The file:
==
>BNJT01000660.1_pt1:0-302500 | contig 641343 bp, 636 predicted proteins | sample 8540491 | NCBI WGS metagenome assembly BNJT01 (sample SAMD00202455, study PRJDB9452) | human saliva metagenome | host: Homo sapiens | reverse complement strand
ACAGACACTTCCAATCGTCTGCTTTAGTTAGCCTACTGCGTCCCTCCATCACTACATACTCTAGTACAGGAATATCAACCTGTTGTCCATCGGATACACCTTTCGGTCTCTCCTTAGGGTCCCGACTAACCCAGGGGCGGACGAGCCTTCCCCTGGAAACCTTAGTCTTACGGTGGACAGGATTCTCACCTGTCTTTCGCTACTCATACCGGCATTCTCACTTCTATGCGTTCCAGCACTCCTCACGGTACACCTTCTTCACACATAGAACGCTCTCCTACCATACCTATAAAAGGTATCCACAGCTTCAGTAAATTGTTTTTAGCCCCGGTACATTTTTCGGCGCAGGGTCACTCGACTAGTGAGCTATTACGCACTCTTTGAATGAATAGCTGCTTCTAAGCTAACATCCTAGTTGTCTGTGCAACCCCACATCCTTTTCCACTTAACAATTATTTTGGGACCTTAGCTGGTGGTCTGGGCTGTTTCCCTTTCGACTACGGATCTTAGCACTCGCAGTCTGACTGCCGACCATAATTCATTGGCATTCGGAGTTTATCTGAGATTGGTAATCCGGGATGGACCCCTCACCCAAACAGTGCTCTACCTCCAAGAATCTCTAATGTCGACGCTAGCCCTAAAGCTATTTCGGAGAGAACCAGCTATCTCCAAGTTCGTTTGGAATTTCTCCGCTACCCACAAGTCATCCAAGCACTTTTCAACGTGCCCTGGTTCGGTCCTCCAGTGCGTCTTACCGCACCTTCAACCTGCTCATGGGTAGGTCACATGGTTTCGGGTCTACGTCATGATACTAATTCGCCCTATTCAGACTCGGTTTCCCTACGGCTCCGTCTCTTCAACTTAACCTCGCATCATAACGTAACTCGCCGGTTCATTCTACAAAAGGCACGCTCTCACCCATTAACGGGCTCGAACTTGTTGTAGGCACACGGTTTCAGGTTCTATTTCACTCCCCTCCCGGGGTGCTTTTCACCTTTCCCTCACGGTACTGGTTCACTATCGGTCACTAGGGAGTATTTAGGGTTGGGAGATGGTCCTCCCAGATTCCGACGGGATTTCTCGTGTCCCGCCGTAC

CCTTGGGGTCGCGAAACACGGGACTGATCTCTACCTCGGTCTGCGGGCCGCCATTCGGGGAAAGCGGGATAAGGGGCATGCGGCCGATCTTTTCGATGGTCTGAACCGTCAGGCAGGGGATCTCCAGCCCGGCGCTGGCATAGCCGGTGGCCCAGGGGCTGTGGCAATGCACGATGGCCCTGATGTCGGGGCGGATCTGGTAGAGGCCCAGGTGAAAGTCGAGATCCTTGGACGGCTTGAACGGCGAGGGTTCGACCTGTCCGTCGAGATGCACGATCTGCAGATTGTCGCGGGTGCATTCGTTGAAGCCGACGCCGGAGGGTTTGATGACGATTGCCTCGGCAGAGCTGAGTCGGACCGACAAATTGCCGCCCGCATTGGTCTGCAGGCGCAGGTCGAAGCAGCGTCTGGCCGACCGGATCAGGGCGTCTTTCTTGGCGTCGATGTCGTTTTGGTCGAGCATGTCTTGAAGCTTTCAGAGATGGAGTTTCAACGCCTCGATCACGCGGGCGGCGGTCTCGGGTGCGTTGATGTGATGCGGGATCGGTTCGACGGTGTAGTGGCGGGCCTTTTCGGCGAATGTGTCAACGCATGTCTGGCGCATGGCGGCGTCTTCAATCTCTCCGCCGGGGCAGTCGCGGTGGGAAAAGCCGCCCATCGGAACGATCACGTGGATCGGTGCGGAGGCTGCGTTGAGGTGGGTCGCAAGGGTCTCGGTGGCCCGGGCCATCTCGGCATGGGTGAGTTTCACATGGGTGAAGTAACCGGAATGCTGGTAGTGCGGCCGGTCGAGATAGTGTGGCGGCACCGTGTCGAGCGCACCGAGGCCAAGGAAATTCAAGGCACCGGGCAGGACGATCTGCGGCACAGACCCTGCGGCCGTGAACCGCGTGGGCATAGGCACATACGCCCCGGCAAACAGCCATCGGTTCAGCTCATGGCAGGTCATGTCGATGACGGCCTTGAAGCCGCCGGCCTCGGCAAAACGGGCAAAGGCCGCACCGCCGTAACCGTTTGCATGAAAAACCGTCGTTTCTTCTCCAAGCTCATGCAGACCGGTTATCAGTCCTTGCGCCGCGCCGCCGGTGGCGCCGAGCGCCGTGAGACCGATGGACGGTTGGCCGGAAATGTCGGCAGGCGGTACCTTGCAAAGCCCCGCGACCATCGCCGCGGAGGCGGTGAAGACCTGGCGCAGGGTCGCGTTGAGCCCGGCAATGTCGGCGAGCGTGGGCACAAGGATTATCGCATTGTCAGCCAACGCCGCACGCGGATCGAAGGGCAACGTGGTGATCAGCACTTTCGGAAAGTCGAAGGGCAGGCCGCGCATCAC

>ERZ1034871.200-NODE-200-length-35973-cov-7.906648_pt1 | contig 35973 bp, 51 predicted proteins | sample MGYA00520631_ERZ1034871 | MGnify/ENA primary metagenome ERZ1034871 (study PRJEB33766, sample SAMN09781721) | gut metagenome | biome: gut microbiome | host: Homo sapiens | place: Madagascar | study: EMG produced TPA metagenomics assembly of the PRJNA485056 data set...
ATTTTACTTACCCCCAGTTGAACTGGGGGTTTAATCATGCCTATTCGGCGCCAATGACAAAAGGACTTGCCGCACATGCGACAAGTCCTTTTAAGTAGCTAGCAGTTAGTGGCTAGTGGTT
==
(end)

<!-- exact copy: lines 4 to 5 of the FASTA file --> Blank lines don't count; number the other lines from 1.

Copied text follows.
>ERZ1034871.200-NODE-200-length-35973-cov-7.906648_pt1 | contig 35973 bp, 51 predicted proteins | sample MGYA00520631_ERZ1034871 | MGnify/ENA primary metagenome ERZ1034871 (study PRJEB33766, sample SAMN09781721) | gut metagenome | biome: gut microbiome | host: Homo sapiens | place: Madagascar | study: EMG produced TPA metagenomics assembly of the PRJNA485056 data set...
ATTTTACTTACCCCCAGTTGAACTGGGGGTTTAATCATGCCTATTCGGCGCCAATGACAAAAGGACTTGCCGCACATGCGACAAGTCCTTTTAAGTAGCTAGCAGTTAGTGGCTAGTGGTT